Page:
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Superintelligence: Paths, Dangers, Strategies Summary (8/10)

Imagining a technological dystopia is not original.Huxley and Orwell, have been able to write about the end of the world we love in novels, that people to this day refer to, they even have debates about who was more accurate.

Today, there are a few names who have achieved some fame for their technological fortune telling. The first that comes to mind is Ray Kurzweil, who in The Age of Spiritual Machines shows us the accuracy of the predictions he made decades ago, as well as anticipate what he calls “The Singularity.”

But what is noteworthy about Kurzweil, is that he doesn’t mind if artificial intelligence destroys homo sapiens, he looks forward to it. That is, homo sapiens in its current form. A version of homo sapiens where we are partly machines is okay though.

For him, there is nothing that can stop the development of artificial intelligence, so we might as well have something cool to look forward to, like immortality.

And this is where Nick Bostrom comes in. He is not so optimistic, not because he doesn’t think we cannot build superhuman AI, but because too much can go wrong if we do.

In Superintelligence, he presents different thought experiments of what can go wrong, and argues that unless we become highly sophisticated in the way that we manage the development of artificial intelligence, we may be mindlessly rushing towards a future that will put an end to the human race, in all it forms.

One of the arguments against Bostrom is that AI is only good for specialized tasks, but cannot achieve general intelligence like human beings.

But Bostrom refers us to Turing, to see how this problem can be overcome. Turing’s idea was to design a program that acquired most of its content through learning rather than having it pre-programmed. A variation of Turing’s idea (which is a child machine that can develop its potentialities by accumulating content) is a seed AI, that would be a more sophisticated AI that would be capable of improving its own architecture.

What does he mean by superintelligence? Critics of the doomsday theorists (like Bostrom) that say that AI can only outperform humans in specialized tasks, are making a semantic error, because Superintelligence, as Bostrom uses the term, refers to intellects that can outperform human minds across multiple general cognitive domains. But what does that mean exactly? Here, Bostrom divides potential super capabilities into three distinct parts: speed superintelligence, collective superintelligence, and quality superintelligence – each of which is enough to make human intelligence negligible.

Perhaps, you may accept that the possibility is there, but you may question the motivation of countries for developing artificial intelligence to such a degree. But that is a naive objection.

Besides the obvious advantage of gaining power over its citizens, and over other nations, they will become better at minimizing resistance to their authority. Governments can encourage its citizens to use genetic selection to increase the nation’s stock of human capital, and to select for traits that increase long-term social stability like docility, conformity, and obedience. You know, like in 1984.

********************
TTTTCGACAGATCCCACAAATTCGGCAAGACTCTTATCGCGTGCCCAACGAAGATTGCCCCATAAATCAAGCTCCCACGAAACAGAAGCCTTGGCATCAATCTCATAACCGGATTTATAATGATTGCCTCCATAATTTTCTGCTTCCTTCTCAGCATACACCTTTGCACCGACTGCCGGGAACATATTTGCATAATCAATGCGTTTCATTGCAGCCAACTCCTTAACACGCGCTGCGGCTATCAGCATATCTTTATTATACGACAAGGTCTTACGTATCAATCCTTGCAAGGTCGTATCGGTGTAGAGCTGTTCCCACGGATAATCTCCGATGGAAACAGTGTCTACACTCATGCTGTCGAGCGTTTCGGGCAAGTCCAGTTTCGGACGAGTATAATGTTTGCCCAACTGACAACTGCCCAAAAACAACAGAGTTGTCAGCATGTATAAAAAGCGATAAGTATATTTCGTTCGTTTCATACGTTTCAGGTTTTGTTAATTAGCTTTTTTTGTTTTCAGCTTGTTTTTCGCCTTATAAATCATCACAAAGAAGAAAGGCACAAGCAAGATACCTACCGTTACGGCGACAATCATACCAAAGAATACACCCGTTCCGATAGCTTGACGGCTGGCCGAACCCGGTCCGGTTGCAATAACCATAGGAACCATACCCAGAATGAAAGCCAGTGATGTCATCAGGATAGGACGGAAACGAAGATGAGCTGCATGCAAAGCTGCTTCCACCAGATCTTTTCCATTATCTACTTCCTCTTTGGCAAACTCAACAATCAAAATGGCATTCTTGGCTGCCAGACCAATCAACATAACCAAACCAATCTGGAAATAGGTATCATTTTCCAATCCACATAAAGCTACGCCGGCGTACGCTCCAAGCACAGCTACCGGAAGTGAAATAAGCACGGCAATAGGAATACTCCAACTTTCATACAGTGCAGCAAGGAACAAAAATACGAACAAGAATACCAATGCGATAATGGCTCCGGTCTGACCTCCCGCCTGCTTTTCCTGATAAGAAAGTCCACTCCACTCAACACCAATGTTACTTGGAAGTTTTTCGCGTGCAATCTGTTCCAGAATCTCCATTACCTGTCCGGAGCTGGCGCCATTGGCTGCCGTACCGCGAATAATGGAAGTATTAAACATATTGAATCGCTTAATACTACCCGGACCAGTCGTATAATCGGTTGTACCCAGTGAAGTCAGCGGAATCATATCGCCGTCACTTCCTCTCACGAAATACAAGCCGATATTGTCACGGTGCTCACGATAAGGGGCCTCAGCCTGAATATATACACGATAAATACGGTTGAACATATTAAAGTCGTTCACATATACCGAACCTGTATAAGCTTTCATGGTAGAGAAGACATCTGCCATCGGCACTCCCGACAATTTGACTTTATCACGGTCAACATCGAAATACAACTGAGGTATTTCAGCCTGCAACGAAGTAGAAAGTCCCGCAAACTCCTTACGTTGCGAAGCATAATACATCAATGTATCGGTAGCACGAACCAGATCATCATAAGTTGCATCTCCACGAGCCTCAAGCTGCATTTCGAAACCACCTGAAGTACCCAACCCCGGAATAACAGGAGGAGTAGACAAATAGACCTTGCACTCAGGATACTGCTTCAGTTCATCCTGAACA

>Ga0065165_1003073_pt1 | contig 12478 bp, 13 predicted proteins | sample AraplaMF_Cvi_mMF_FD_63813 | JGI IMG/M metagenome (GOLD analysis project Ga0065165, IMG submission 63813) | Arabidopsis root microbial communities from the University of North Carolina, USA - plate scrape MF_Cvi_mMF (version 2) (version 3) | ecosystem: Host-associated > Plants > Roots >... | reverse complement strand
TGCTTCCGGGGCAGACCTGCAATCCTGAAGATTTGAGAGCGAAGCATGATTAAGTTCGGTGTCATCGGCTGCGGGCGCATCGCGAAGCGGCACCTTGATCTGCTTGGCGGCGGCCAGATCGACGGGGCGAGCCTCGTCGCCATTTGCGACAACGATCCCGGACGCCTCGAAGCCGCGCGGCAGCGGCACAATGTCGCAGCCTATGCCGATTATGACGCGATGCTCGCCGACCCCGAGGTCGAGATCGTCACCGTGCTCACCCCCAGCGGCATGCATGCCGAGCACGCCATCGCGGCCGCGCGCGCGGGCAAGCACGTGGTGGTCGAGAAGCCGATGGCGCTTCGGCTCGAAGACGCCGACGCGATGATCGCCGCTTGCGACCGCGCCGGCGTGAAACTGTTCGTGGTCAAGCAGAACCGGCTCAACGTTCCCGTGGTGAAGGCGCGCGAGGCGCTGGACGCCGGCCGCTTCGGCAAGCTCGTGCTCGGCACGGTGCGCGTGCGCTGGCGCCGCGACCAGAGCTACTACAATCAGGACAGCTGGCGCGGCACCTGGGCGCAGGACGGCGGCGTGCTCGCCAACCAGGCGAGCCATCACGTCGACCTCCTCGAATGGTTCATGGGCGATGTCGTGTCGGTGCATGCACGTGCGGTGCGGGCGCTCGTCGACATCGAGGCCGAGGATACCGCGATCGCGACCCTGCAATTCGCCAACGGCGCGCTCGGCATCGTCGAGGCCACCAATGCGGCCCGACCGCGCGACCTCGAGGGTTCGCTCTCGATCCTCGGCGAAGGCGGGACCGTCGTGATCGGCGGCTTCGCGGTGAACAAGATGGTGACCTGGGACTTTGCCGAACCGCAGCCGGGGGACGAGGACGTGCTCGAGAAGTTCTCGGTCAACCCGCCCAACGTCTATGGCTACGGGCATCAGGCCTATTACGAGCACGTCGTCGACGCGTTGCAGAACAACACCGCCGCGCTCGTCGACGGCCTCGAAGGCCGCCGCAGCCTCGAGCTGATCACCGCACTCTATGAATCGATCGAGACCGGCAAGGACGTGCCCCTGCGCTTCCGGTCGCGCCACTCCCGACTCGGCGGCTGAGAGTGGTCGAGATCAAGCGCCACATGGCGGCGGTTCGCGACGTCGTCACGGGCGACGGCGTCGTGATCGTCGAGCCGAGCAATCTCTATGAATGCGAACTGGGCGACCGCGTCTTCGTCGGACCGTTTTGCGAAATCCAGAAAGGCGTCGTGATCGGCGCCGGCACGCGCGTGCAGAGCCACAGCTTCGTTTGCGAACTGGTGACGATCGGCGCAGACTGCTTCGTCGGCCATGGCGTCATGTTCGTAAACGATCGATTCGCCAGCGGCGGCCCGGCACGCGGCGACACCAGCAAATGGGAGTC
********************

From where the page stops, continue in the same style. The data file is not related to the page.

Another counterargument may be that there are many paths that could unfold in our attempt to build superintelligence, but Bostrom reminds us that just because there are multiple paths, this does not mean there are multiple destinations. We may be in a situation where we encounter obstacles in our way, but that eventually, after enough attempts, we finally succeed.

 Slow, Medium, Fast Takeoffs

The development of AI into superintelligence can either takeoff at a slow, medium or fast pace.

A slow takeoff is the ideal scenario, that will take place over decades or centuries. This would allow us ample time to respond and adapt.

A medium takeoff will occur over weeks or months, which will not afford us too much time to experiment or to respond politically, but existing systems could be applied for the challenge.

A fast takeoff occurs over minutes, hours, or days and in this scenario, there will not be time to deliberate.

A fast or medium takeoff are the most likely, but if pricey super computers are difficult to scale and Moore’s law will have by then expired, a slow takeoff cannot be ruled out.  

Most humans value their survival, this may not be the case with AI. There are many errors that can unfold because of similar differences between AI and humans. If programmers defined a simple goal for AI such as: “Make us smile”, there may be a perverse instantiation that paralyzes human facial muscles into constant beaming smiles. It does not matter if that was not what the programmer meant to do. Computers are too busy to pontificate about what you intended to program them to do.

Bostrom gives the absurd paperclip example to make this point. Imagine an AI that is designed in a factory, is given the final goal of maximizing the manufacture of paperclips, and then goes on to convert Earth and other parts of the observable universe into paperclips. That can conceivably happen, because AI doesn’t give a fuck.

"Silence is the best expression of scorn" - G.B. Shaw

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